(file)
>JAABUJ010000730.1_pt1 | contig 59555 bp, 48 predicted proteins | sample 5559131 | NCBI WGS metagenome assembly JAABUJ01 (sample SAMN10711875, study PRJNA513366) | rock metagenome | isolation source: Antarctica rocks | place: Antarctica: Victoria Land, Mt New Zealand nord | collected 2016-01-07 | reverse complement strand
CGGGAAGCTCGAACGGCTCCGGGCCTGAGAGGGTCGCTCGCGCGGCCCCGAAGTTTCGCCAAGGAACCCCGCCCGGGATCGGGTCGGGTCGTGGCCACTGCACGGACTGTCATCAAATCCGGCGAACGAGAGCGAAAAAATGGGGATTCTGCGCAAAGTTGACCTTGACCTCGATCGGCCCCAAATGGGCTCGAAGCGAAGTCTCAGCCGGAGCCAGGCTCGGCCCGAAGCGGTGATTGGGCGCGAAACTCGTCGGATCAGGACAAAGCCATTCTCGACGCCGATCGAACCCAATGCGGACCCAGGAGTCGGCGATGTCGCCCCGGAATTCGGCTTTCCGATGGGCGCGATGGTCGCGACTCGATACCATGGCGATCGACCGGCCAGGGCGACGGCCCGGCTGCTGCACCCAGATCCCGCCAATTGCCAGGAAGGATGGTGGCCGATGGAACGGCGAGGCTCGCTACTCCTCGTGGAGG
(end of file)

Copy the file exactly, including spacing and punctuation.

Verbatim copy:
>JAABUJ010000730.1_pt1 | contig 59555 bp, 48 predicted proteins | sample 5559131 | NCBI WGS metagenome assembly JAABUJ01 (sample SAMN10711875, study PRJNA513366) | rock metagenome | isolation source: Antarctica rocks | place: Antarctica: Victoria Land, Mt New Zealand nord | collected 2016-01-07 | reverse complement strand
CGGGAAGCTCGAACGGCTCCGGGCCTGAGAGGGTCGCTCGCGCGGCCCCGAAGTTTCGCCAAGGAACCCCGCCCGGGATCGGGTCGGGTCGTGGCCACTGCACGGACTGTCATCAAATCCGGCGAACGAGAGCGAAAAAATGGGGATTCTGCGCAAAGTTGACCTTGACCTCGATCGGCCCCAAATGGGCTCGAAGCGAAGTCTCAGCCGGAGCCAGGCTCGGCCCGAAGCGGTGATTGGGCGCGAAACTCGTCGGATCAGGACAAAGCCATTCTCGACGCCGATCGAACCCAATGCGGACCCAGGAGTCGGCGATGTCGCCCCGGAATTCGGCTTTCCGATGGGCGCGATGGTCGCGACTCGATACCATGGCGATCGACCGGCCAGGGCGACGGCCCGGCTGCTGCACCCAGATCCCGCCAATTGCCAGGAAGGATGGTGGCCGATGGAACGGCGAGGCTCGCTACTCCTCGTGGAGG